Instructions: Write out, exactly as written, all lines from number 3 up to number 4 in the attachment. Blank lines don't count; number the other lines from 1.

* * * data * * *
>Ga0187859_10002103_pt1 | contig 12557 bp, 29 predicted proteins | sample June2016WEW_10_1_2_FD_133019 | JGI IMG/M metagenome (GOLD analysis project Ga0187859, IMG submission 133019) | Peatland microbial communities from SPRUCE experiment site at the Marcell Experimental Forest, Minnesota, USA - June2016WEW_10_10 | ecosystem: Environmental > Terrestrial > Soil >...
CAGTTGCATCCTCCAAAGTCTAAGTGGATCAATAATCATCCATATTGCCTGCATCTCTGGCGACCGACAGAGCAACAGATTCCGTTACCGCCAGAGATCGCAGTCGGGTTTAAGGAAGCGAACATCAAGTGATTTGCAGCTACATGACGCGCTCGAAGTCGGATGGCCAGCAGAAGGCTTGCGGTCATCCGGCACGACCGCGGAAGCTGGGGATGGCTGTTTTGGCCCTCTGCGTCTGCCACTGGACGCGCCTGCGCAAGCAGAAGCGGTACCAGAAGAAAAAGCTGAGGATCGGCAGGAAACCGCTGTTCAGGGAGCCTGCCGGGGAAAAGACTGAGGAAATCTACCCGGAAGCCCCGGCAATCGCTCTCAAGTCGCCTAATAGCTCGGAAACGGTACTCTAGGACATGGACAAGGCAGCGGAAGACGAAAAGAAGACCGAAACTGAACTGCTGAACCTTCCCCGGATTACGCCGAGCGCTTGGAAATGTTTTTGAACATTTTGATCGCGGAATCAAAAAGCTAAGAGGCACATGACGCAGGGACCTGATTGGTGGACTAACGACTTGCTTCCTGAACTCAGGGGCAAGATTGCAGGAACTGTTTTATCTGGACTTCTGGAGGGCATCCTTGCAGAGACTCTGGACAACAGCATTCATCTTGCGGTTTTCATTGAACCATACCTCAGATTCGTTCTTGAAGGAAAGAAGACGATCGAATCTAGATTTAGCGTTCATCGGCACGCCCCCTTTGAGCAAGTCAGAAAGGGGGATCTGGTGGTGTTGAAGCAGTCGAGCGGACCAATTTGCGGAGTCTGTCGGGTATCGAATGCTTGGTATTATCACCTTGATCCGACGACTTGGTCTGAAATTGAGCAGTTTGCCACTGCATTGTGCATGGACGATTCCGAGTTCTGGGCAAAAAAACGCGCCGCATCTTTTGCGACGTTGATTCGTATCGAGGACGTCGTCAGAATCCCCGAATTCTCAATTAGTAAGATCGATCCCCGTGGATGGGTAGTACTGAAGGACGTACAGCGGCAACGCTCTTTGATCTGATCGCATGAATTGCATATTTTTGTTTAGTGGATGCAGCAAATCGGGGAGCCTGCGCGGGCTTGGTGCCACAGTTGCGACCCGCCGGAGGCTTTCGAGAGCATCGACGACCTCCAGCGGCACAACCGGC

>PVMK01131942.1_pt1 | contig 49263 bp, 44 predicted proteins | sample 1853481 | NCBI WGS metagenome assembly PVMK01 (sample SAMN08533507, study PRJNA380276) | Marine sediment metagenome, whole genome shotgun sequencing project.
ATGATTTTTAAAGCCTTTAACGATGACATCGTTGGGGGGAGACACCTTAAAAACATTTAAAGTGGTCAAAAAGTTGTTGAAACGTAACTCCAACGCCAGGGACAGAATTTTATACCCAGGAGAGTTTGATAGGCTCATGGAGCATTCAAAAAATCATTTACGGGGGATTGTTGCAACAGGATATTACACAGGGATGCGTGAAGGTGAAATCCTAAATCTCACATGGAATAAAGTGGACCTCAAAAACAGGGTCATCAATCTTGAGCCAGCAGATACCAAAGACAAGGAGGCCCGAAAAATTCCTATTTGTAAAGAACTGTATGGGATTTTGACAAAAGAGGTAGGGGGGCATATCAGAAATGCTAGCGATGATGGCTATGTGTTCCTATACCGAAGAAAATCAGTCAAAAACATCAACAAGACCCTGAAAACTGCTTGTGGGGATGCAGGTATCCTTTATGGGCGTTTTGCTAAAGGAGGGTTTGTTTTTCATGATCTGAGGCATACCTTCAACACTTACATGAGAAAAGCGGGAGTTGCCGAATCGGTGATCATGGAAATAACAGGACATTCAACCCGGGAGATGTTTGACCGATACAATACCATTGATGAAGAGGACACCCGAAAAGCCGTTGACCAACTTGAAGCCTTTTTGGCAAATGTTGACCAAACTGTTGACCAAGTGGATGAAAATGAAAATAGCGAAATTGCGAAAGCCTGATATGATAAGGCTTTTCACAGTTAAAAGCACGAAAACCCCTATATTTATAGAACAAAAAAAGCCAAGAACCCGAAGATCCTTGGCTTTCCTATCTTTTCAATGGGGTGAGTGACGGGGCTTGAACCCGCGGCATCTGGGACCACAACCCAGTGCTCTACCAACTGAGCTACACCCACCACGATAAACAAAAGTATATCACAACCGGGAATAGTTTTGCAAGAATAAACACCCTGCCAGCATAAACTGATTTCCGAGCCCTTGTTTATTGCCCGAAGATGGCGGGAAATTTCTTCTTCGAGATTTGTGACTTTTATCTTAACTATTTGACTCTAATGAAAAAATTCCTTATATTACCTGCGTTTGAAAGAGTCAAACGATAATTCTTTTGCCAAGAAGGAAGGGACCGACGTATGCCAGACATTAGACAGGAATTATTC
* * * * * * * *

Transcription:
>PVMK01131942.1_pt1 | contig 49263 bp, 44 predicted proteins | sample 1853481 | NCBI WGS metagenome assembly PVMK01 (sample SAMN08533507, study PRJNA380276) | Marine sediment metagenome, whole genome shotgun sequencing project.
ATGATTTTTAAAGCCTTTAACGATGACATCGTTGGGGGGAGACACCTTAAAAACATTTAAAGTGGTCAAAAAGTTGTTGAAACGTAACTCCAACGCCAGGGACAGAATTTTATACCCAGGAGAGTTTGATAGGCTCATGGAGCATTCAAAAAATCATTTACGGGGGATTGTTGCAACAGGATATTACACAGGGATGCGTGAAGGTGAAATCCTAAATCTCACATGGAATAAAGTGGACCTCAAAAACAGGGTCATCAATCTTGAGCCAGCAGATACCAAAGACAAGGAGGCCCGAAAAATTCCTATTTGTAAAGAACTGTATGGGATTTTGACAAAAGAGGTAGGGGGGCATATCAGAAATGCTAGCGATGATGGCTATGTGTTCCTATACCGAAGAAAATCAGTCAAAAACATCAACAAGACCCTGAAAACTGCTTGTGGGGATGCAGGTATCCTTTATGGGCGTTTTGCTAAAGGAGGGTTTGTTTTTCATGATCTGAGGCATACCTTCAACACTTACATGAGAAAAGCGGGAGTTGCCGAATCGGTGATCATGGAAATAACAGGACATTCAACCCGGGAGATGTTTGACCGATACAATACCATTGATGAAGAGGACACCCGAAAAGCCGTTGACCAACTTGAAGCCTTTTTGGCAAATGTTGACCAAACTGTTGACCAAGTGGATGAAAATGAAAATAGCGAAATTGCGAAAGCCTGATATGATAAGGCTTTTCACAGTTAAAAGCACGAAAACCCCTATATTTATAGAACAAAAAAAGCCAAGAACCCGAAGATCCTTGGCTTTCCTATCTTTTCAATGGGGTGAGTGACGGGGCTTGAACCCGCGGCATCTGGGACCACAACCCAGTGCTCTACCAACTGAGCTACACCCACCACGATAAACAAAAGTATATCACAACCGGGAATAGTTTTGCAAGAATAAACACCCTGCCAGCATAAACTGATTTCCGAGCCCTTGTTTATTGCCCGAAGATGGCGGGAAATTTCTTCTTCGAGATTTGTGACTTTTATCTTAACTATTTGACTCTAATGAAAAAATTCCTTATATTACCTGCGTTTGAAAGAGTCAAACGATAATTCTTTTGCCAAGAAGGAAGGGACCGACGTATGCCAGACATTAGACAGGAATTATTC